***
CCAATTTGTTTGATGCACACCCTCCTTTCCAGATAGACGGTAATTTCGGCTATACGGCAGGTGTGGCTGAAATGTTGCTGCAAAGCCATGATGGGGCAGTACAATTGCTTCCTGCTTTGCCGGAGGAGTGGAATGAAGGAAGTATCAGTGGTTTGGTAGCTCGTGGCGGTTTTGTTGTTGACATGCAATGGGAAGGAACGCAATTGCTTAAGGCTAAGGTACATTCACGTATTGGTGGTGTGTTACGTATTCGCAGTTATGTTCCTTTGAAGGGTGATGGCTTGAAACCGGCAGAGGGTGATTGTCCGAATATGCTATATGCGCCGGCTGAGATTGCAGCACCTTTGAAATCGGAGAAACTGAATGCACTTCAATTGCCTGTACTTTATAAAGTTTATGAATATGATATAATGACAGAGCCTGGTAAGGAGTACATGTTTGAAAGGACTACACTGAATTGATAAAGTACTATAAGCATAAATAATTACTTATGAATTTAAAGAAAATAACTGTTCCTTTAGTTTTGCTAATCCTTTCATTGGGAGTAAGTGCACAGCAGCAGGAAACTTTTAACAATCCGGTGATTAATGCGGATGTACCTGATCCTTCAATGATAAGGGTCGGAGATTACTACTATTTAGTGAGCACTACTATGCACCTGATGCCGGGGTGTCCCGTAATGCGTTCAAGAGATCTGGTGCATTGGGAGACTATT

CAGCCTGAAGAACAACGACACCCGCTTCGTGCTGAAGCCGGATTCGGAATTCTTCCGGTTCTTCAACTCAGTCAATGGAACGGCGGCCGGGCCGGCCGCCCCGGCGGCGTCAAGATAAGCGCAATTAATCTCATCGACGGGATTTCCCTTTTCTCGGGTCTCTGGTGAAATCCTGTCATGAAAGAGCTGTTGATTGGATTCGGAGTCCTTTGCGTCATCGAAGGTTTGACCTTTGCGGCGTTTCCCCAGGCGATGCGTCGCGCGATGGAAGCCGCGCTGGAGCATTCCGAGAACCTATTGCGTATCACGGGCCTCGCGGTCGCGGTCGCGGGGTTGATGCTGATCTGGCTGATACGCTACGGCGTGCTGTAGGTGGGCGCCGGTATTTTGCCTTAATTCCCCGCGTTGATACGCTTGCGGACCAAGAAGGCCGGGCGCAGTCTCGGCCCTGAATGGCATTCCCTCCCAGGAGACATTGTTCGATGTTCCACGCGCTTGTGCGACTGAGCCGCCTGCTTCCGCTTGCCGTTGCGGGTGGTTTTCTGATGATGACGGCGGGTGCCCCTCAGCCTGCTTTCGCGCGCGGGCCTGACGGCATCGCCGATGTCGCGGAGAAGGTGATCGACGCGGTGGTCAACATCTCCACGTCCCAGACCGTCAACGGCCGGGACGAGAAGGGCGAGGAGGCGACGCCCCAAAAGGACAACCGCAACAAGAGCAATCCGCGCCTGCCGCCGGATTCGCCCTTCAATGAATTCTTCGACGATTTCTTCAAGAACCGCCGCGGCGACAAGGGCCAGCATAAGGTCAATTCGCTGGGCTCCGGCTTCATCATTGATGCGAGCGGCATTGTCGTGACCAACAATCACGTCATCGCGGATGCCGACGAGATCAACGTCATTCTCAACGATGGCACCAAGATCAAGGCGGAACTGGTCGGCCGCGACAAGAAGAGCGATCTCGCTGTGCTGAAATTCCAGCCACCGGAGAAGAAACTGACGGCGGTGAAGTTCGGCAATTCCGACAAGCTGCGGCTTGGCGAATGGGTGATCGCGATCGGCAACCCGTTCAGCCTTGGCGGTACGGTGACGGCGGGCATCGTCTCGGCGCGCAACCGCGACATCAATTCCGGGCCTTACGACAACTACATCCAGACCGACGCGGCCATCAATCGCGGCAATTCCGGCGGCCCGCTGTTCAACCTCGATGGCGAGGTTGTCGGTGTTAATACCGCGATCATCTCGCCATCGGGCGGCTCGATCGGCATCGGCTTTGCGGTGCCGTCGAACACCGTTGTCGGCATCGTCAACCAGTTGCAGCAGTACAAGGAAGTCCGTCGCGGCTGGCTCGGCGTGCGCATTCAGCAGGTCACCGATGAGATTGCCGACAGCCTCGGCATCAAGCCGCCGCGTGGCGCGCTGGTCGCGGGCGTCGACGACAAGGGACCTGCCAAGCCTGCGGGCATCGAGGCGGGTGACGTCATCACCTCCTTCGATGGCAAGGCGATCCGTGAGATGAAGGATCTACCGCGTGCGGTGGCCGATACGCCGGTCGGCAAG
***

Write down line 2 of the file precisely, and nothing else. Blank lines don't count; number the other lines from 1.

CAGCCTGAAGAACAACGACACCCGCTTCGTGCTGAAGCCGGATTCGGAATTCTTCCGGTTCTTCAACTCAGTCAATGGAACGGCGGCCGGGCCGGCCGCCCCGGCGGCGTCAAGATAAGCGCAATTAATCTCATCGACGGGATTTCCCTTTTCTCGGGTCTCTGGTGAAATCCTGTCATGAAAGAGCTGTTGATTGGATTCGGAGTCCTTTGCGTCATCGAAGGTTTGACCTTTGCGGCGTTTCCCCAGGCGATGCGTCGCGCGATGGAAGCCGCGCTGGAGCATTCCGAGAACCTATTGCGTATCACGGGCCTCGCGGTCGCGGTCGCGGGGTTGATGCTGATCTGGCTGATACGCTACGGCGTGCTGTAGGTGGGCGCCGGTATTTTGCCTTAATTCCCCGCGTTGATACGCTTGCGGACCAAGAAGGCCGGGCGCAGTCTCGGCCCTGAATGGCATTCCCTCCCAGGAGACATTGTTCGATGTTCCACGCGCTTGTGCGACTGAGCCGCCTGCTTCCGCTTGCCGTTGCGGGTGGTTTTCTGATGATGACGGCGGGTGCCCCTCAGCCTGCTTTCGCGCGCGGGCCTGACGGCATCGCCGATGTCGCGGAGAAGGTGATCGACGCGGTGGTCAACATCTCCACGTCCCAGACCGTCAACGGCCGGGACGAGAAGGGCGAGGAGGCGACGCCCCAAAAGGACAACCGCAACAAGAGCAATCCGCGCCTGCCGCCGGATTCGCCCTTCAATGAATTCTTCGACGATTTCTTCAAGAACCGCCGCGGCGACAAGGGCCAGCATAAGGTCAATTCGCTGGGCTCCGGCTTCATCATTGATGCGAGCGGCATTGTCGTGACCAACAATCACGTCATCGCGGATGCCGACGAGATCAACGTCATTCTCAACGATGGCACCAAGATCAAGGCGGAACTGGTCGGCCGCGACAAGAAGAGCGATCTCGCTGTGCTGAAATTCCAGCCACCGGAGAAGAAACTGACGGCGGTGAAGTTCGGCAATTCCGACAAGCTGCGGCTTGGCGAATGGGTGATCGCGATCGGCAACCCGTTCAGCCTTGGCGGTACGGTGACGGCGGGCATCGTCTCGGCGCGCAACCGCGACATCAATTCCGGGCCTTACGACAACTACATCCAGACCGACGCGGCCATCAATCGCGGCAATTCCGGCGGCCCGCTGTTCAACCTCGATGGCGAGGTTGTCGGTGTTAATACCGCGATCATCTCGCCATCGGGCGGCTCGATCGGCATCGGCTTTGCGGTGCCGTCGAACACCGTTGTCGGCATCGTCAACCAGTTGCAGCAGTACAAGGAAGTCCGTCGCGGCTGGCTCGGCGTGCGCATTCAGCAGGTCACCGATGAGATTGCCGACAGCCTCGGCATCAAGCCGCCGCGTGGCGCGCTGGTCGCGGGCGTCGACGACAAGGGACCTGCCAAGCCTGCGGGCATCGAGGCGGGTGACGTCATCACCTCCTTCGATGGCAAGGCGATCCGTGAGATGAAGGATCTACCGCGTGCGGTGGCCGATACGCCGGTCGGCAAG